The Fourteenth Sunday After Pentecost

Now, what about truth as a duty in our Christian societies? As everybody knows, Christianity is a confession. This means that Christianity belongs to a very special type of religion—those which impose obligations of truth on the practitioners. Such obligations in Christianity are numerous. For instance, there is the obligation to hold as truth a set of propositions that constitute dogma, the obligation to hold certain books as permanent source of truth, and obligations to accept the decisions of certain authorities in matters of truth. But Christianity requires another form of truth obligation. Everyone in Christianity has the duty to explore who he is, what is happening within himself, the faults he may have committed, the temptations to which he is exposed. Moreover, everyone is obliged to tell these things to other people, and thus to bear witness against himself. — Michel Foucault

But be doers of the word, and not merely hearers who deceive themselves. For if any are hearers of the word and not doers, they are like those who look at themselves in a mirror; for they look at themselves and, on going away, immediately forget what they were like. — James 1:22–24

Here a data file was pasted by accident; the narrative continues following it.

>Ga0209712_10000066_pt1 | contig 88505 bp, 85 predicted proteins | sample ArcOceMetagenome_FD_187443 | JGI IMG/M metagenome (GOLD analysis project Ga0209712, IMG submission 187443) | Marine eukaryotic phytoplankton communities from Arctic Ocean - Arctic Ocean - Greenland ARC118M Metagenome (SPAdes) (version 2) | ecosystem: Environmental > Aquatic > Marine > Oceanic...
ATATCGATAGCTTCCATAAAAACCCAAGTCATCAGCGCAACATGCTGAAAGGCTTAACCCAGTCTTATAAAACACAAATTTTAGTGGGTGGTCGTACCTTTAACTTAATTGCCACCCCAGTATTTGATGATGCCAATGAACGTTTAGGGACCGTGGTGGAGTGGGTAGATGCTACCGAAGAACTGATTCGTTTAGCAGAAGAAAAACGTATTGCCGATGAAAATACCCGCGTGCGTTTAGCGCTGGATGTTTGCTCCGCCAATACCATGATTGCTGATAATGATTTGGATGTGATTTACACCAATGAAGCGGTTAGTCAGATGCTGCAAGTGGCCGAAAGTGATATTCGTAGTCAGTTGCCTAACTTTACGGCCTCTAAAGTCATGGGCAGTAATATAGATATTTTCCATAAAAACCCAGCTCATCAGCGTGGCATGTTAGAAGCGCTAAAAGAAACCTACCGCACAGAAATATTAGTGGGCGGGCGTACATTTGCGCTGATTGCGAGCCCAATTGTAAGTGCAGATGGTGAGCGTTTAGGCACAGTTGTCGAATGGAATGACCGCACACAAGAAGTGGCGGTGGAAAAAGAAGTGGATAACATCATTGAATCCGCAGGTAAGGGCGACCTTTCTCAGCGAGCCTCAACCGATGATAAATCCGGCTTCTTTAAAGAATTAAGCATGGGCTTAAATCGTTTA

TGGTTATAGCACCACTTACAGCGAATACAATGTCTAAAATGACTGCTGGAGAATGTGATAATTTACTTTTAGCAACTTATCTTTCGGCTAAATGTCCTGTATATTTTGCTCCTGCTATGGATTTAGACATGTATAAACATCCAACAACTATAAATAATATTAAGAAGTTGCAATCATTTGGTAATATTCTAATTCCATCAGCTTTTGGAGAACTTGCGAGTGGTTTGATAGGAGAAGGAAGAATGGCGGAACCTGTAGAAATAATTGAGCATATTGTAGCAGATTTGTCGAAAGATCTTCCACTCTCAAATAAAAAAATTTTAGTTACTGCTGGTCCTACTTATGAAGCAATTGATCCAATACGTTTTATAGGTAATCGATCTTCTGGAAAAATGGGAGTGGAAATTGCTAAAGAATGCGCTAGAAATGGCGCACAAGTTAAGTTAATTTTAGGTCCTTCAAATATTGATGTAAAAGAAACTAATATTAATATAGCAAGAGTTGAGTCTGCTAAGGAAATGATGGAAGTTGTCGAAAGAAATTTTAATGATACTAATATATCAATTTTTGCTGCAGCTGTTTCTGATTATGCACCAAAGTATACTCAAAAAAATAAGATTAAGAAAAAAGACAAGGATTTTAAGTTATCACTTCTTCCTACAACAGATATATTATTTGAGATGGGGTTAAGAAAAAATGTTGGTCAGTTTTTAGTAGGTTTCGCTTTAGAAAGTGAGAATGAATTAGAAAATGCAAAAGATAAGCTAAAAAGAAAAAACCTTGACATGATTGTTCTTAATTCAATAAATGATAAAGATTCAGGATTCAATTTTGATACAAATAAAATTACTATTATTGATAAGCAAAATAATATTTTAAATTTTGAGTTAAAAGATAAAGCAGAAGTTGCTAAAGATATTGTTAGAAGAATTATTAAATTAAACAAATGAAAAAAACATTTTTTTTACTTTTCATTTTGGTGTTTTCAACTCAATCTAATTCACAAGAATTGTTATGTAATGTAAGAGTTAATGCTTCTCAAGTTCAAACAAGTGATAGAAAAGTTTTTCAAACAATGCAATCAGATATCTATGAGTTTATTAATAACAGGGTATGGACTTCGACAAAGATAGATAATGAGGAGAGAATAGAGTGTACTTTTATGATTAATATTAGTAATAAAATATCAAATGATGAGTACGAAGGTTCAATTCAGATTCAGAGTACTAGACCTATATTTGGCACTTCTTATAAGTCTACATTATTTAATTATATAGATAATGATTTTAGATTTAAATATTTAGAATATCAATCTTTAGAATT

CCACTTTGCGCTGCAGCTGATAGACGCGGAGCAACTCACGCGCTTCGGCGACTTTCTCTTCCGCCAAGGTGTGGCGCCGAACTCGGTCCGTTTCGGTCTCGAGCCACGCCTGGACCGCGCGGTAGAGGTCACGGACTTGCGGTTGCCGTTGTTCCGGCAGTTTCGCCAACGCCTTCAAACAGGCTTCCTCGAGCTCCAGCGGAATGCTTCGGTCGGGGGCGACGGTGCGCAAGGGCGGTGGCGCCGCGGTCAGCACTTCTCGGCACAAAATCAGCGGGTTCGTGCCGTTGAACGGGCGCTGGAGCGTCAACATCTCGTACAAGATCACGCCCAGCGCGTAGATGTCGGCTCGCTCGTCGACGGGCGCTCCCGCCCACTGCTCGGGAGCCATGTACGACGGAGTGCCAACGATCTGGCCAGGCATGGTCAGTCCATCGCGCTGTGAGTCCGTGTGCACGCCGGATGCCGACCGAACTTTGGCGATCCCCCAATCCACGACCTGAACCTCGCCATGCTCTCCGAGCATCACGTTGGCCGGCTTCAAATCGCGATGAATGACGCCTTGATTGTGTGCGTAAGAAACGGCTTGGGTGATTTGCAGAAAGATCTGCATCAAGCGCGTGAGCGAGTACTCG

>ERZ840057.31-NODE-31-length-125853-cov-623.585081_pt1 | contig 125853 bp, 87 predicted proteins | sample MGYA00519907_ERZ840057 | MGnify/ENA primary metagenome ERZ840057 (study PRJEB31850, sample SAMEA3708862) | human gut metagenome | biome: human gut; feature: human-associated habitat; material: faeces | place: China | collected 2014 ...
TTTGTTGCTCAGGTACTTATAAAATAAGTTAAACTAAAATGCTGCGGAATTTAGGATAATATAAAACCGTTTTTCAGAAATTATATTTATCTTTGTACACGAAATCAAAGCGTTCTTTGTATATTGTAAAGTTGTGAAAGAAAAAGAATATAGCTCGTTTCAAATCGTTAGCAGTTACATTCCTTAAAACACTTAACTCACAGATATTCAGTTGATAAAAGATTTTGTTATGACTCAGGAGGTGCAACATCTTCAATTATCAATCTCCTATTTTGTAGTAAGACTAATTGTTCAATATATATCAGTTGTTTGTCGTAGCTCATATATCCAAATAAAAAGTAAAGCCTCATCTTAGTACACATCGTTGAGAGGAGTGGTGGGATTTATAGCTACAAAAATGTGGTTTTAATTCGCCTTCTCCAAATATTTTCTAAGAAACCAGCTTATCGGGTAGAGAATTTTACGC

What is true religion?

I hear quite regularly my fellow Christians saying things like, “That isn’t true Christianity!” or “They aren’t really Christian if they…” or “Real Christianity looks like…” I am always baffled by such statements—mainly for two reasons. The first is the assumption of the competency to make such declarations individually, while the Church’s historical pattern has been to seek to determine these things in council together. The second is the usual lack of scriptural support for the assertion.

Let me be clear. Such statements are not always inappropriate. Truth presupposes falsehood and therefore discernment is needed to know the difference. This Sunday I’d like to consider what James, that great pillar of the Church (Galatians 2:9) and brother of Jesus (Mark 6:3) has to say about true religion. For him, true religion is inseparable from truth-telling and truth-being. It is a process of becoming true more than possessing the truth—which for him, even the demons can do (2:19).

See you on Sunday!




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